Creating an appropriate curriculum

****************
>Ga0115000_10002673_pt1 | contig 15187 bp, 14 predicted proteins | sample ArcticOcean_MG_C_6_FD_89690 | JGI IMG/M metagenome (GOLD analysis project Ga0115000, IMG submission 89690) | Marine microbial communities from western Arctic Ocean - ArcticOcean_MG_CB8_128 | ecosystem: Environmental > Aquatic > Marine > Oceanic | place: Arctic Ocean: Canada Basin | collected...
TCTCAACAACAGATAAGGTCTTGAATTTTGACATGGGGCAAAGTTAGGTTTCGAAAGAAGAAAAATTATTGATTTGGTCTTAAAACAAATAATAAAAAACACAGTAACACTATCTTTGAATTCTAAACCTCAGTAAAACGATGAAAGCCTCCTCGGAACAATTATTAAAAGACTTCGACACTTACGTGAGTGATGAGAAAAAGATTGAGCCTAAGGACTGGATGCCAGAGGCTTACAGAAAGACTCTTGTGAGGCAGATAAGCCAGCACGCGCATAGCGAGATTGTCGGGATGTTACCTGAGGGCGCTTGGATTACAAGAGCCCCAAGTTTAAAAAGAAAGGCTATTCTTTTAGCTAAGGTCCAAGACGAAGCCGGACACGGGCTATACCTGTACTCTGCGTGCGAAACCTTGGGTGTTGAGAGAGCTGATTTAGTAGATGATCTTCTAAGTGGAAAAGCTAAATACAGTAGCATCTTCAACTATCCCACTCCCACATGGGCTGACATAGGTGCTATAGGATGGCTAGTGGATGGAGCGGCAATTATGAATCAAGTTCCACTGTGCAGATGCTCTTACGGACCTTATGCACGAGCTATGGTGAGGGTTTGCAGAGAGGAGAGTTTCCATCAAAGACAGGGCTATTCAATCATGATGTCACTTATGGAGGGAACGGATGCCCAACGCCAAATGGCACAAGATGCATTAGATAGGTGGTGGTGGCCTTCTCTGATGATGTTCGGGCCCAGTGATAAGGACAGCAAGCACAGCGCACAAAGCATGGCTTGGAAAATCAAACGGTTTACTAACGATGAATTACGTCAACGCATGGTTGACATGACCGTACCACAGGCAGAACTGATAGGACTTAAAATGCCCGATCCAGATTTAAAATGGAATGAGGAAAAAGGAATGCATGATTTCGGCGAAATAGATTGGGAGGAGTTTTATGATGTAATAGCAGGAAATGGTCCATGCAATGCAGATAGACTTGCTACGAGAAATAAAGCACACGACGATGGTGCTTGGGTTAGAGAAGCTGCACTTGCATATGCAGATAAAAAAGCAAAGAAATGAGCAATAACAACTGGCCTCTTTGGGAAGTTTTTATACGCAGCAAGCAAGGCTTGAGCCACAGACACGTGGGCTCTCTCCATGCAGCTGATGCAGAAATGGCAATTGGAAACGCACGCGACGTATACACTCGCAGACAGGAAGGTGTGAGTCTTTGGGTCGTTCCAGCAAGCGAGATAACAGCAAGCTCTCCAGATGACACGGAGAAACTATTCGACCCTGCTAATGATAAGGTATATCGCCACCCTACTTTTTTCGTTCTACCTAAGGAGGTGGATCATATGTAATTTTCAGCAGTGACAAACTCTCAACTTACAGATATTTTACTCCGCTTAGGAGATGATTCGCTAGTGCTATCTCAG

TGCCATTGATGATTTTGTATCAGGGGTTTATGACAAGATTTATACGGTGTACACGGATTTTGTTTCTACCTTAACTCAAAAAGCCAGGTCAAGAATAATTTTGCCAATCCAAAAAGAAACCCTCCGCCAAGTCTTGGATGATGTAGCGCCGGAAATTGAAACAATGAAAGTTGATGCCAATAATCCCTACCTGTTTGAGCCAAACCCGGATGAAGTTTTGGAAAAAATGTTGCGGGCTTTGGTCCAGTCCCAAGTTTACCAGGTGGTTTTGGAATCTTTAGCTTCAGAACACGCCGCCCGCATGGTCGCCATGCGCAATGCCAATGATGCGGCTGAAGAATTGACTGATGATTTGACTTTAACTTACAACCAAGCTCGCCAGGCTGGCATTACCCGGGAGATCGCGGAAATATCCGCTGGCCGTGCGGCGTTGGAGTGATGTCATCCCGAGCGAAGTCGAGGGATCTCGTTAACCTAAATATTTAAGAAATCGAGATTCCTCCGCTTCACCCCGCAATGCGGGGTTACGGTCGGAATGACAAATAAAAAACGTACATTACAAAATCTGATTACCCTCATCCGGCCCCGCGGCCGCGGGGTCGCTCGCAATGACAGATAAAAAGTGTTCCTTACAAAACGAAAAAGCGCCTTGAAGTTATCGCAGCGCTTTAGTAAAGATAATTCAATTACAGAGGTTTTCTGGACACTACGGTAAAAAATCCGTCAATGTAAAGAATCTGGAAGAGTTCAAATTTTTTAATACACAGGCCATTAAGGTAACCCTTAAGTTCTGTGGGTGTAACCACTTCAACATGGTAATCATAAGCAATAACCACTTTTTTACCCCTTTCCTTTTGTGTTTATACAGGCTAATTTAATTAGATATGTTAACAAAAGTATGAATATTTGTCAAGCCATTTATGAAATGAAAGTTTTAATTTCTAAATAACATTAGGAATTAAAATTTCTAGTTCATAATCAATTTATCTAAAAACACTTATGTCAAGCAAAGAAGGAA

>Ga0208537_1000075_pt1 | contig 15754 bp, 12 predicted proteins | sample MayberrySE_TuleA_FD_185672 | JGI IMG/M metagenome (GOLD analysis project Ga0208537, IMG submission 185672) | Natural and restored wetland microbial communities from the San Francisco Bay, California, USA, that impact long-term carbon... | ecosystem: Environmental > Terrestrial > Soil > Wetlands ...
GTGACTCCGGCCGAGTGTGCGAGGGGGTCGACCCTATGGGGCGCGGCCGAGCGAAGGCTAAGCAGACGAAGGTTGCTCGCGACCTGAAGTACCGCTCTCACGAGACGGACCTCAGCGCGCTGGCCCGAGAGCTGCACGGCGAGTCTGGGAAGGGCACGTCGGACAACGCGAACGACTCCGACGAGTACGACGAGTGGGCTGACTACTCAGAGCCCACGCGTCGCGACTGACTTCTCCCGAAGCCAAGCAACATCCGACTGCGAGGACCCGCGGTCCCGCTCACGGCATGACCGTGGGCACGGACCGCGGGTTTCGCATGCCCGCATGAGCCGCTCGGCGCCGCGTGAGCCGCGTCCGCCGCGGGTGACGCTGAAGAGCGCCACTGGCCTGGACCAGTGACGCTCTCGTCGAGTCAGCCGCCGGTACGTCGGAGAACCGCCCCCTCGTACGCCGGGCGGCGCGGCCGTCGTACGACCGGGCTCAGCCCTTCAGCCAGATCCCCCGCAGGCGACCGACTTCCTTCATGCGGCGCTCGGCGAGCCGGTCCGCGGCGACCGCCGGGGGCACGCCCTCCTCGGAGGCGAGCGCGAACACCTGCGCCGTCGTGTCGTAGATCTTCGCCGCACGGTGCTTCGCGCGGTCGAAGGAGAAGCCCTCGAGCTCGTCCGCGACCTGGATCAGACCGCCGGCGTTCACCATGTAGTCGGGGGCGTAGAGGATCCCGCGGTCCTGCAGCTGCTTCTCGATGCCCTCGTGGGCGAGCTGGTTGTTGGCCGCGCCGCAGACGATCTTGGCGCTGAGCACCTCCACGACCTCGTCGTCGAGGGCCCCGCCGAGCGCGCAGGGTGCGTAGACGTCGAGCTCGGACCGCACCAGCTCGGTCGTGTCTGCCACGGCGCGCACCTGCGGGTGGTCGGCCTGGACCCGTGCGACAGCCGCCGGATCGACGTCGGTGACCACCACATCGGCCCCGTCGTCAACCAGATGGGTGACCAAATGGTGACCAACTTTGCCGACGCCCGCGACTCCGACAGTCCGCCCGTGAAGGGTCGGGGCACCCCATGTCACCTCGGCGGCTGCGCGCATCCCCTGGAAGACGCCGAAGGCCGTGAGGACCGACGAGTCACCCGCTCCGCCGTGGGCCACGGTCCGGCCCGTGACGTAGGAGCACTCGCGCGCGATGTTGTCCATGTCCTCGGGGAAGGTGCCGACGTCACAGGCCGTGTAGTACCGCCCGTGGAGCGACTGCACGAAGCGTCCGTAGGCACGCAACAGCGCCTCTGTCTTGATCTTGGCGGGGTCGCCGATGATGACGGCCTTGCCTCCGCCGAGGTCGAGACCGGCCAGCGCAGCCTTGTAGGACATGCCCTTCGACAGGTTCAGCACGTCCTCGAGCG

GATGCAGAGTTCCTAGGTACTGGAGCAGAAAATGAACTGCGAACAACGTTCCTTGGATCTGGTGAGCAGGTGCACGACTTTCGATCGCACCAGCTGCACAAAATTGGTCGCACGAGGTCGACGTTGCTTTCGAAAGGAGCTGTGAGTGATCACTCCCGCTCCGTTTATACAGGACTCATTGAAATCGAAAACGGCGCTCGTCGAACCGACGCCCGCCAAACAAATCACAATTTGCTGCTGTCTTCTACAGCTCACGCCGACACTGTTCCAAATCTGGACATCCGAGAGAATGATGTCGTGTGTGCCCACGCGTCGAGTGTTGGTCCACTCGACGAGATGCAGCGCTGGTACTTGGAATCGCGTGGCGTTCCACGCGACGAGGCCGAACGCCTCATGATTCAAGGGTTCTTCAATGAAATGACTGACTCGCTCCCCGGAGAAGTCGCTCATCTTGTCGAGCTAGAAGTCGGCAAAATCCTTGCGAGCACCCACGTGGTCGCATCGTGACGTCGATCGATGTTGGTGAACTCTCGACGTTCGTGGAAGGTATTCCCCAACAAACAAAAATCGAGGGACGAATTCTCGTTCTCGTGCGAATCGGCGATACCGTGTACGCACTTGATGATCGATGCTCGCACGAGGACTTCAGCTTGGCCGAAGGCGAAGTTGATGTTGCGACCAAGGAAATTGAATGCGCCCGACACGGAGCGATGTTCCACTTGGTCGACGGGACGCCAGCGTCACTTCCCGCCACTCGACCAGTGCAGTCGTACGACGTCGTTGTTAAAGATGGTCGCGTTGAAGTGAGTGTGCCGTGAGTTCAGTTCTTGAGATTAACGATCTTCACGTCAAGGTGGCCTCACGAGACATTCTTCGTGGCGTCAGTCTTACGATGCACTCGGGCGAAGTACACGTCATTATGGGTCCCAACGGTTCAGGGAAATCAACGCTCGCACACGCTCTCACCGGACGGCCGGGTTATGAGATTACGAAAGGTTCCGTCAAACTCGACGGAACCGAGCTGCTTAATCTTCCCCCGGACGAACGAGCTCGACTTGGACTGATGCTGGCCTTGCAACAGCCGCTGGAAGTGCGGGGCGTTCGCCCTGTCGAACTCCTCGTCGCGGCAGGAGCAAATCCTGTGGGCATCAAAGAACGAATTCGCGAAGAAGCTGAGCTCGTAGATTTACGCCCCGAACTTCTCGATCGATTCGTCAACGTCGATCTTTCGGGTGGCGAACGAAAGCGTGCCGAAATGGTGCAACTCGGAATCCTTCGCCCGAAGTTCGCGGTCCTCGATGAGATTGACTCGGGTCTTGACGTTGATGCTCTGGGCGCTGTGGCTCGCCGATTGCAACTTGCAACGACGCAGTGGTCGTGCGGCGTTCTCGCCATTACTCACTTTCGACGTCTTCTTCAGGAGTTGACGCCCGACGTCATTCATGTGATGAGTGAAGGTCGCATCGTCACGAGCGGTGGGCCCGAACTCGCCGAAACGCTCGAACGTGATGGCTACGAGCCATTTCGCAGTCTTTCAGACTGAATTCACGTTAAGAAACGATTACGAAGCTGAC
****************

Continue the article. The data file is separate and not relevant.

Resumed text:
It is has been widely accepted for many years, by early years practitioners and researchers of education that a child is deeply affected by the world in which they work and play and the environment that surrounds them. Hurst and Joseph (1998) state this clearly, suggesting that a child cannot learn effectively when all their existing knowledge is ignored in favour of a more structured and a desirable outcome. Basil Bernstein working in the late twentieth and early twenty-first century made similar conclusions, suggesting that children were poor learners if their own identity, culture and social background were not allowed for (Clemson and Clemson 1994). A developmentally appropriate curriculum takes all this into account, along with the child’s individual rate of development and interests.